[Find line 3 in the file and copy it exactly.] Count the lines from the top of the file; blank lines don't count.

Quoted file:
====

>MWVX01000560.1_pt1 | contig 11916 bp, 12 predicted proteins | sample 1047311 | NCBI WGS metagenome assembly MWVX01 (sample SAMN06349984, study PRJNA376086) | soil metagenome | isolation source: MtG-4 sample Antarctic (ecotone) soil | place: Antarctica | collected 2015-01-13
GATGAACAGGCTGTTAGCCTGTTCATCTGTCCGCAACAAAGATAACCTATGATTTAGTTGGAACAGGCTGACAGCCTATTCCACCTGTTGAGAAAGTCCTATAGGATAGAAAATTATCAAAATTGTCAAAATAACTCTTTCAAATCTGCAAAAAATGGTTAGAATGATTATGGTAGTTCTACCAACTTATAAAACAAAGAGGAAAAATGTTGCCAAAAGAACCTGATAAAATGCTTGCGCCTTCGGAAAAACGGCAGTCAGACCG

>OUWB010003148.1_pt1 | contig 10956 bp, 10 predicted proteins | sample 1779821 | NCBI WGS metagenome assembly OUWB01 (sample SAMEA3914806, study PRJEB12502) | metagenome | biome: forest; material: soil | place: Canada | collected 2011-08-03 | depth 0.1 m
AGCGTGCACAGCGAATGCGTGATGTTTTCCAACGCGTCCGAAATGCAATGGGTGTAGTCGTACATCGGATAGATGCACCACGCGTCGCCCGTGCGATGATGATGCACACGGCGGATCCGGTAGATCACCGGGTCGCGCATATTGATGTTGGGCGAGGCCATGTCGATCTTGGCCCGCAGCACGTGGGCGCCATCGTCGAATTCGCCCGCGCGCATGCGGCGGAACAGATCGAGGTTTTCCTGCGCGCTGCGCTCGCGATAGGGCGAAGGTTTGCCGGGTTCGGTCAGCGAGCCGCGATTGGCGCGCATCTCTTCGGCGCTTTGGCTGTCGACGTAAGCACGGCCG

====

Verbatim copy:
>OUWB010003148.1_pt1 | contig 10956 bp, 10 predicted proteins | sample 1779821 | NCBI WGS metagenome assembly OUWB01 (sample SAMEA3914806, study PRJEB12502) | metagenome | biome: forest; material: soil | place: Canada | collected 2011-08-03 | depth 0.1 m